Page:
Imagine the potential benefits of having a nearly complete digital replica of a city — a virtual model of its roads, buildings and public spaces — combined with real-time information feeds from sensors and other data sources. Residents could visualize the impact of new construction before breaking ground. First responders could run computer simulations to prepare for potential emergency scenarios. And city planners could better analyze and respond to local energy and environmental changes.
The advancement of several technologies, including the Internet of Things, artificial intelligence, and augmented and virtual reality (AR/VR), has made it possible to create “digital twins,” or virtual replicas of objects, processes or places from the physical world. The concept of creating “twins” to serve as tools to improve decision-making has long been used in engineering. For example, NASA developed two identical space vehicles for its Apollo program to mirror the conditions in space on Earth for training and flight preparation. More recently, the manufacturing sector has embraced digital twins to optimize production. As of 2018, GE had 1.2 million digital twins for 300,000 different types of assets from individual pieces of equipment to entire power plants. By analyzing real-time and historic data, the company can identify maintenance issues and reduce downtime and costly repairs.
Now cities around the world are beginning to use this same technology. Digital twins can help cities plan transportation systems, prepare for flooding and warn pedestrians about areas with high pollution.
In India, the state of Andhra Pradesh is building the first city created from the start with a digital twin as it establishes its new capital, Amaravati. The system will allow government officials to manage the permitting process, monitor construction progress and evaluate design plans, enabling them to understand things like how buildings will respond to the hot and humid climate.
Singapore has invested $73 million in its Virtual Singapore project, a digital three-dimensional city model that can be used as a test bed by government agencies, businesses and researchers to build a more resilient city. The digital model will allow telecom companies to experiment with different wireless network deployment models to optimize coverage, help building owners identify the best places to install solar panels, and allow city planners to analyze pedestrian patterns to improve parks and evacuation routes.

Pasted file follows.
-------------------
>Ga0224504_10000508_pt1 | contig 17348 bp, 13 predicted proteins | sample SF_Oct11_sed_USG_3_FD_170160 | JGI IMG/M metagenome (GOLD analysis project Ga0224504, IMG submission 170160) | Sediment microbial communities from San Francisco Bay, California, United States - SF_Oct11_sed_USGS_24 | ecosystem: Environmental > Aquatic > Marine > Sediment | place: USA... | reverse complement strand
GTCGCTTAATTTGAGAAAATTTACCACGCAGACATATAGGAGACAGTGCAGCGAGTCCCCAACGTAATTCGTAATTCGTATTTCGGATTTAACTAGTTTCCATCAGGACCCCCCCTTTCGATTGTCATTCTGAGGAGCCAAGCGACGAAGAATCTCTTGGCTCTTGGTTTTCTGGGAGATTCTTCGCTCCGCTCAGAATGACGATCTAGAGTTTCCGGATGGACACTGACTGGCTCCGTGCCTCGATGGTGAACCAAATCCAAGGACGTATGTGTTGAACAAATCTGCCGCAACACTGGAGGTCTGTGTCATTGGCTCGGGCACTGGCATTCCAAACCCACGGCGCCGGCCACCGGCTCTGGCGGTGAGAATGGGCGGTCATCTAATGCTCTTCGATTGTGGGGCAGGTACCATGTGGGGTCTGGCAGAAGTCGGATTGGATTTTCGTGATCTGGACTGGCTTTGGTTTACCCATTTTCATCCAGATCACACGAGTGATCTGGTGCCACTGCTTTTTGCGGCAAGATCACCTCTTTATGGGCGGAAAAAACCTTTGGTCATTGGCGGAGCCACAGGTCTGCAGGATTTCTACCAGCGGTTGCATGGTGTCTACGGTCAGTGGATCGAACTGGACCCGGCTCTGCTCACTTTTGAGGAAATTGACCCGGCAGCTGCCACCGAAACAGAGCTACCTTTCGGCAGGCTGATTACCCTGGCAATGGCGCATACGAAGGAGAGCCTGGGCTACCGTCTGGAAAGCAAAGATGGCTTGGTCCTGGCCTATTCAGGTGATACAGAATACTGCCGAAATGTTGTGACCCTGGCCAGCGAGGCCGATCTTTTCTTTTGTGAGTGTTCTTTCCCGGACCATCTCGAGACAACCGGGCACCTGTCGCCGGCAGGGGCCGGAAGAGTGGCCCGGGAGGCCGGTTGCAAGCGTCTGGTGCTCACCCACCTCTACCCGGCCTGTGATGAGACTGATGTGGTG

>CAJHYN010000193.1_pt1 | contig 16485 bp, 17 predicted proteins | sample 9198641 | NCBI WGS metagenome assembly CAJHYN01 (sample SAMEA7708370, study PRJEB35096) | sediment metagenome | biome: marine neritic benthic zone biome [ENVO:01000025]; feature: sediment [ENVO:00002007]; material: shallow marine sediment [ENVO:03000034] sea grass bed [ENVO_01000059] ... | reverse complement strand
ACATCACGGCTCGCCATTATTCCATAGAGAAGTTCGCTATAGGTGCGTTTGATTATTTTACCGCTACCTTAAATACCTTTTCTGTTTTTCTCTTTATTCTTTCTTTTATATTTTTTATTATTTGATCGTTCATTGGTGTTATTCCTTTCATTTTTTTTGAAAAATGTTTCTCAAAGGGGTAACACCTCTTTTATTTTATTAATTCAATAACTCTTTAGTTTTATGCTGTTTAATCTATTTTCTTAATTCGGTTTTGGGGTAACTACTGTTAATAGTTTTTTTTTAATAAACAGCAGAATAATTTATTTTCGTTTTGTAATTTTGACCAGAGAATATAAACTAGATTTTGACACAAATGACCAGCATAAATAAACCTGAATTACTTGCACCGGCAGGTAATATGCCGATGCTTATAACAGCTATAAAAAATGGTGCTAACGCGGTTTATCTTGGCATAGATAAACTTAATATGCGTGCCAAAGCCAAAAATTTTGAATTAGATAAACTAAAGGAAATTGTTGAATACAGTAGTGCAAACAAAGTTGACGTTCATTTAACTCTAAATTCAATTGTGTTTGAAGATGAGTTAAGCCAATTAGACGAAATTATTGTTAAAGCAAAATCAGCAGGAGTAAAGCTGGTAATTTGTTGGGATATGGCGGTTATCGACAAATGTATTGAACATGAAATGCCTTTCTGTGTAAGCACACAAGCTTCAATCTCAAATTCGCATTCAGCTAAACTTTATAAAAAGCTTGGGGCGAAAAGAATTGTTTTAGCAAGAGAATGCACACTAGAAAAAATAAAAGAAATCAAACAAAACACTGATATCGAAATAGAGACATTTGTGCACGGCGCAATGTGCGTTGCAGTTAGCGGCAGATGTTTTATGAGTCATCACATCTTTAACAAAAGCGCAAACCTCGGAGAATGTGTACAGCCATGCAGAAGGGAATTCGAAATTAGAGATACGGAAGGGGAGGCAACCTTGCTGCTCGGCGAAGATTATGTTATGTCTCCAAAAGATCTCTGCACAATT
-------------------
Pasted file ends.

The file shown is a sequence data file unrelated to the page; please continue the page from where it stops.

While most of these digital twins are designed to serve the local population, some are already thinking about how to create a network of these cities. The Association of Southeast Asian Nations has established a pilot project to build a network of digitally twinned smart cities, which, in addition to Singapore, will include Jakarta, Indonesia, and Cauayan City, Philippines. The goal is for participating cities to use their shared resources and capabilities to collaborate on solutions to key urban challenges.
Falling costs will eventually make digital twin technology feasible for all cities. And while more advanced cities are mapping out the entire urban landscape — including fine-grained details of buildings, vegetation and water bodies — some are starting more simply, such as by creating digital representations of key infrastructure like bridges and schools to track usage and carbon emissions.
Cities in the U.S., however, have been slow to adopt digital twins, even as many American firms have been leading providers of the technology. But some U.S. cities seem to be waking up to the technology. For example, 13 U.S. cities launched the Open Mobility Foundation in June 2019 to explore how digital twin models can enhance urban mobility.
Cities should continue to explore how to use digital twin technology to make their communities smarter, safer and more efficient. Investment in technical enablers, especially smart infrastructure and other smart city technology, would increase the availability of data necessary for cities to reap the benefit of digital twin technology. While much of this direction and leadership will come from the local level, U.S. cities should also work with their peers to create interoperable systems, support communities of practice and build national support for more smart city initiatives.